06 Jan 2023
2FA is an additional layer of security used to ensure that only authenticated users gain access to an online account. Initially, a user will enter their username and password as usual. Then, rather than gaining access straight away, they will be required to provide additional information.
This second factor could come from one of the following categories:
Something you own:
A code from an Authenticator app on your phone, or a code sent by SMS to your phone.
Something you are:
A biometric indicator, like your fingerprint (Touch ID) or facial recognition (Face ID).
So why is it necessary for systems to have this kind of extra layer of security? From time to time you hear news stories about high-profile data breaches and password leaks. People think that this only happens to those with outdated systems or poor security. Is this the case though?
Here are some worrying facts about this traditional security measure:
With 2FA, a potential compromise of one of these factors will not compromise the account itself. So, even if your password is taken or your phone is astray, the chances of someone else having access to both factors are not likely.
Our company accounts require 2FA for the login processes even for the test environments. While implementing automated tests this becomes a challenge for the QA. Standard login procedures can be automated easily, but things get a bit complicated when 2FA comes into play. Although Selenium highly suggests disabling it for the test environments there is a way for grabbing the verification code by test script to pass the Google Authentication 2FA step.
AeroGear OTP API allows you to create the 2FA code for Google Authentication. It is an old API but it still works without an issue. It sounds cool, right? We thought so. We’ve implemented it into our automation codebase and have run it successfully. It worked like a charm for the moment, for our local machines.
In the meantime, besides the 2FA challenge, we were planning to run our tests on GCP for CI/CD purposes. After running our first tests on the virtual machine we’ve seen that it was not that easy to trick Google Authentication. There was an unforeseen consequence of 2FA. The mighty CAPTCHA. (Completely Automated Public Turing test to tell Computers and Humans Apart). CAPTCHA is a type of security measure known as challenge-response authentication. CAPTCHA helps protect systems from spam and password decryption by asking users to complete a simple test that proves they are human and not a computer trying to break into a password-protected account.
A CAPTCHA test is made up of two simple parts: a randomly generated sequence of letters and/or numbers that appear as a distorted image, and a text box. To pass the test and prove your human identity, simply type the characters you see in the image into the text box.
It wasn’t appearing on our local machines but that doesn’t mean that CAPTCHA doesn’t exist. When we ran the tests on a virtual machine, CAPTCHA was waiting for us to say “You shall not pass” like Gandalf.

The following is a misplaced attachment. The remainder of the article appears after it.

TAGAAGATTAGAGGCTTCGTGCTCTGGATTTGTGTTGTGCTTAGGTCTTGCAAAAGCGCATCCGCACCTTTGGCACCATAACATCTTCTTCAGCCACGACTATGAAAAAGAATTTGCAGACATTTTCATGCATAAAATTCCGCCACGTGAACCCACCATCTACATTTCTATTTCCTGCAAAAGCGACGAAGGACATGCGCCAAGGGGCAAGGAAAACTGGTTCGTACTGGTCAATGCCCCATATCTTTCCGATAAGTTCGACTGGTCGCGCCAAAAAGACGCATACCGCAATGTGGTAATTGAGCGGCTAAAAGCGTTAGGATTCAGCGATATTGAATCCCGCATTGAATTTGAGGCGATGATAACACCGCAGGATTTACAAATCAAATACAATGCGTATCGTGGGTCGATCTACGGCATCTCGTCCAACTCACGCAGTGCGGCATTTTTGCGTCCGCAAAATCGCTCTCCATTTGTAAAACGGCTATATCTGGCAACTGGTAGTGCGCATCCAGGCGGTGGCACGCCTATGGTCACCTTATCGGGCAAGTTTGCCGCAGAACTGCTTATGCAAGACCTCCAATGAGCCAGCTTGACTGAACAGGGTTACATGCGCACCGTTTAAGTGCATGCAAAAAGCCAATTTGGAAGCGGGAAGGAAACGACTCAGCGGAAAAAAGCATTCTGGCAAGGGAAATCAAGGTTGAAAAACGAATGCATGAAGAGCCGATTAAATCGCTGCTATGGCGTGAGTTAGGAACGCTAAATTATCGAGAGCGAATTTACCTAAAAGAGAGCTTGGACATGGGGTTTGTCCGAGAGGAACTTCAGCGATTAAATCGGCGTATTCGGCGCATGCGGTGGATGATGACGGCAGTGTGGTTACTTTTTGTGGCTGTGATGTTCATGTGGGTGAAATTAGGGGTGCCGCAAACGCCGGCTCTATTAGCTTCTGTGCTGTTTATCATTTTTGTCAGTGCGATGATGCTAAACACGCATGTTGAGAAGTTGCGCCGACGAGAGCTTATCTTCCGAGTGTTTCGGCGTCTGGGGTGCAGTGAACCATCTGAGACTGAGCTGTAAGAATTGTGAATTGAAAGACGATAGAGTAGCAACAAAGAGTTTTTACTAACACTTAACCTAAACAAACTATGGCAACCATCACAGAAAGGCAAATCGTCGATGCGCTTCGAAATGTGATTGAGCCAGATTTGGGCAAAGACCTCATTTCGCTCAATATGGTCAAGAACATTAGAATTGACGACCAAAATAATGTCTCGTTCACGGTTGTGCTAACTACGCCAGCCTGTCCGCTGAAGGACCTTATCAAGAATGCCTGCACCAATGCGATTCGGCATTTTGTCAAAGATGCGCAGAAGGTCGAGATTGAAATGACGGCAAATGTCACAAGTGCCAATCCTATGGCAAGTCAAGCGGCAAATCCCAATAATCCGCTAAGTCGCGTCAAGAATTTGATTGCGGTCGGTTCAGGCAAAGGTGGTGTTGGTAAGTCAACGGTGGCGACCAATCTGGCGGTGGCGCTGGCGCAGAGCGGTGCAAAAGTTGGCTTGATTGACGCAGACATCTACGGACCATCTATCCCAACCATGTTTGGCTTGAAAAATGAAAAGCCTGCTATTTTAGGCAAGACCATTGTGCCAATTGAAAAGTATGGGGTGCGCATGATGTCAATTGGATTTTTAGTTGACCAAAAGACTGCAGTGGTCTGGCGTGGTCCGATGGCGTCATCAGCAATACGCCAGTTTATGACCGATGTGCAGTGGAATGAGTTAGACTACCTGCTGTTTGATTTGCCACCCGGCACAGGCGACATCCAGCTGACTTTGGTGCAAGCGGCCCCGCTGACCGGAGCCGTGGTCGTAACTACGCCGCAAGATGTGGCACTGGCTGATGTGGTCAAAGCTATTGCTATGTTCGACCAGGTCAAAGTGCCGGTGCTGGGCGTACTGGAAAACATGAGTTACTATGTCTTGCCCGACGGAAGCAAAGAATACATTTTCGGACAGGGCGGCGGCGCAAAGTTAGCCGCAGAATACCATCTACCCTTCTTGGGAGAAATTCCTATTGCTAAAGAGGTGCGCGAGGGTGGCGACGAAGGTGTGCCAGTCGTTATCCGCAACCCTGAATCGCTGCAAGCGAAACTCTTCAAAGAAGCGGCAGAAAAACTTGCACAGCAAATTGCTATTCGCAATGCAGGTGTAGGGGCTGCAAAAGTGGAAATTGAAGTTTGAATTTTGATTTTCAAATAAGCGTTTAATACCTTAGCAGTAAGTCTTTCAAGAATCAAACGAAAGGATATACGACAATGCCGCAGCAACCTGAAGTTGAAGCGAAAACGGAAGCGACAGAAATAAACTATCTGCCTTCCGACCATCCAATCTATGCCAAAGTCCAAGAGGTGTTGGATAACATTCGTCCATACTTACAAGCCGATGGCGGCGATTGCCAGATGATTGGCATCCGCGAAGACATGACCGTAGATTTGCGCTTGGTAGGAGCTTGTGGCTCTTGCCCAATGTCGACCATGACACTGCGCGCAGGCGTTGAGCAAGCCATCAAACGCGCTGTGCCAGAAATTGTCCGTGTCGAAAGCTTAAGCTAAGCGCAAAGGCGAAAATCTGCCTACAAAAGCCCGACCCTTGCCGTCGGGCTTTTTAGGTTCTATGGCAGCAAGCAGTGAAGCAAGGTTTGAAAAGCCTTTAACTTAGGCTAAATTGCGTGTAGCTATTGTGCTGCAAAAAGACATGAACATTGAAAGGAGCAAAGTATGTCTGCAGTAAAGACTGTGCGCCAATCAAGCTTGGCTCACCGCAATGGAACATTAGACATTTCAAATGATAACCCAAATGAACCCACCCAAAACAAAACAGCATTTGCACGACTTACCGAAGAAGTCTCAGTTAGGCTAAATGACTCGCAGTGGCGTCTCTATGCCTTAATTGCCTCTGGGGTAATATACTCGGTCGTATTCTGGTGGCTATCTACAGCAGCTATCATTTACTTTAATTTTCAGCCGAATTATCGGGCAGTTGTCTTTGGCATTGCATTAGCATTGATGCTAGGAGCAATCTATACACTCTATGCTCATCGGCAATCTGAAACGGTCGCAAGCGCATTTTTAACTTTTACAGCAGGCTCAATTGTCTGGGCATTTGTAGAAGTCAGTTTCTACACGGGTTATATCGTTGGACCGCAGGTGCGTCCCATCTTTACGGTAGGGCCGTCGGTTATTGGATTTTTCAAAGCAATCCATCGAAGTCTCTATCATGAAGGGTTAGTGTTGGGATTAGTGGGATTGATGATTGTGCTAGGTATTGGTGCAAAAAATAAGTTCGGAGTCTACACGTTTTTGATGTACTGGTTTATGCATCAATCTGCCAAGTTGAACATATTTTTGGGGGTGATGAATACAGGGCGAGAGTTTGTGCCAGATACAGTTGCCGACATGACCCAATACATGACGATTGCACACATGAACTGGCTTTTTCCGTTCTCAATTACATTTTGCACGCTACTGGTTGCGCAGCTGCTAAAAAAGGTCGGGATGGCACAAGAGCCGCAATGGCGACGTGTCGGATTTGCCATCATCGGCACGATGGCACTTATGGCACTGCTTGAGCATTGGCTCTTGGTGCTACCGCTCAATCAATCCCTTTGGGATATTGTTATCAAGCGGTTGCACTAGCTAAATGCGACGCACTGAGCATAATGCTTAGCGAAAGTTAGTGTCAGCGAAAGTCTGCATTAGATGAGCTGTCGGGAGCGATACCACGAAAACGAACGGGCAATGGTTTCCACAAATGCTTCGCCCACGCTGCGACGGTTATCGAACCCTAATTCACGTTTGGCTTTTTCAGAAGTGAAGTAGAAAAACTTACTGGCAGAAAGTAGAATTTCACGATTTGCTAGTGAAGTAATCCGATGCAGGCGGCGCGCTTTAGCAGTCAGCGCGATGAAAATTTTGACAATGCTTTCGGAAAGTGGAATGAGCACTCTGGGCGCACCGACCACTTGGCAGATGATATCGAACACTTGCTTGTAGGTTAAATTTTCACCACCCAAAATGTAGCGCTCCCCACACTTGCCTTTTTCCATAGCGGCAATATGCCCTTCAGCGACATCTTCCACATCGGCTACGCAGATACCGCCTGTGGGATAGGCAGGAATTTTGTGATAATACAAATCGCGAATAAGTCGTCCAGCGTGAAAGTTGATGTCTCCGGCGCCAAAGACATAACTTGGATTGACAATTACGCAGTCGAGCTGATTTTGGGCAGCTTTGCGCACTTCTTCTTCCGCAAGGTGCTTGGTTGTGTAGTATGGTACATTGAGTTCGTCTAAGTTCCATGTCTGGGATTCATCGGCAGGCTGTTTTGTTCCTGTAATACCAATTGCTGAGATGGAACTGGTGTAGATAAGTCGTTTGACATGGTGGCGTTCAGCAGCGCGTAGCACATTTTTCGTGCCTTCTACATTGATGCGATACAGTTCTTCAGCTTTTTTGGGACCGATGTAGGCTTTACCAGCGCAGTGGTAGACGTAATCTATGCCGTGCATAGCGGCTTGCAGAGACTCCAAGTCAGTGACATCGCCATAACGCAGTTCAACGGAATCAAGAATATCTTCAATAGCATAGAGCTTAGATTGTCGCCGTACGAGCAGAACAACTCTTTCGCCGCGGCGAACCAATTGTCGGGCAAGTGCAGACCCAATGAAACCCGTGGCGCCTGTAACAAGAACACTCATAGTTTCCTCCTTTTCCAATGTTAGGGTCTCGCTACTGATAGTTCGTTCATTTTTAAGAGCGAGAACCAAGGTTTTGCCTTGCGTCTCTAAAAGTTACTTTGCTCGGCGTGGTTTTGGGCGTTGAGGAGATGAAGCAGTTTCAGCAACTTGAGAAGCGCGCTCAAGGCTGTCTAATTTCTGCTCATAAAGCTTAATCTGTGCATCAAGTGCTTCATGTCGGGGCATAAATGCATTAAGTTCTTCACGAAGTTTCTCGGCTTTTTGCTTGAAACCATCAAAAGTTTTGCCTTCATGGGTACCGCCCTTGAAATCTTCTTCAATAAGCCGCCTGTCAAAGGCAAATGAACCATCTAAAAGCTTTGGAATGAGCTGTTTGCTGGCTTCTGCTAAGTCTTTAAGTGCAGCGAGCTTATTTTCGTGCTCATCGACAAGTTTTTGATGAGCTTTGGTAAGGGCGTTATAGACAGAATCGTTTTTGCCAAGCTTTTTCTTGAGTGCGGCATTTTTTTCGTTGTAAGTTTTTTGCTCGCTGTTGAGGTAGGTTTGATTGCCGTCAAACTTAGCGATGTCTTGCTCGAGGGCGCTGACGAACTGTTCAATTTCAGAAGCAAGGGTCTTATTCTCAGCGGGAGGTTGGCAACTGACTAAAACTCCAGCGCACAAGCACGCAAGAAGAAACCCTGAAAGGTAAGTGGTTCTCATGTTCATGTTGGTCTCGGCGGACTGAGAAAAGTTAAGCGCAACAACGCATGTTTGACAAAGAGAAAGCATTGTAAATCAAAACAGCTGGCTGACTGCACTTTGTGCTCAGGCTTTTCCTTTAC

So is it possible to bypass CAPTCHA? There are some tricks to do that but there is no way to be sure that trick is going to work for any length of time. Eventually, it will be blocked by Google. So as a QA team, we need to come up with a better solution.
After trying every solution that we could find as a QA and couldn’t figure out what to do, we asked for help from our developers. After a meeting with the whole development (Front-end, Back-end, DevOps) team, an excellent idea showed up. A while ago, the Development team implemented the Firebase Custom Token login for the product for another feature. Basically, If we implement the firebase custom token generation to our automation codebase we would be able to generate and use that token to log in to the product without any 2FA code — even without a username or password required. This approach eliminates the security risks because the login system for the product remains the same. Also, the custom tokens expire after a time limit so even if they leak they will be useless to anyone who wants to use them to log in to the product.
I can hear the questions from those who read this as a tester: “What about testing the login process?” “It is not automated and so it is not going to be tested?” It would be nice to handle that with automation but we’re testing it every day by using the product with at least two different testers. So we moved on and implemented the Firebase Custom Token generation into our automation codebase. Does it work now? Yes, it works flawlessly.
Dealing with 2FA while writing automation tests can be a challenging but ultimately rewarding experience. By using techniques such as mocking, token management, and bypassing 2FA when running tests, it is possible to successfully incorporate 2FA into the testing workflow while still maintaining the security benefits of this important authentication method. It is important to carefully consider the trade-offs of each approach and choose the one that best fits the needs of the testing environment. As a QA while working through these challenges, we will likely discover new ways to improve the security and reliability of our tests. By staying up-to-date with the latest testing best practices and continuously seeking out new solutions, we can ensure that your automation tests are both effective and secure. With the right tools and strategies, you can effectively test your systems while still maintaining the security benefits of 2FA.
Semih has 5 years of experience with full system development life cycle experience including designing, developing and implementing multiple test cases and plans in software and web applications, working in various fields including cyber security, webRTC and real estate. He currently holds the Senior QA Engineer position at Recognyte.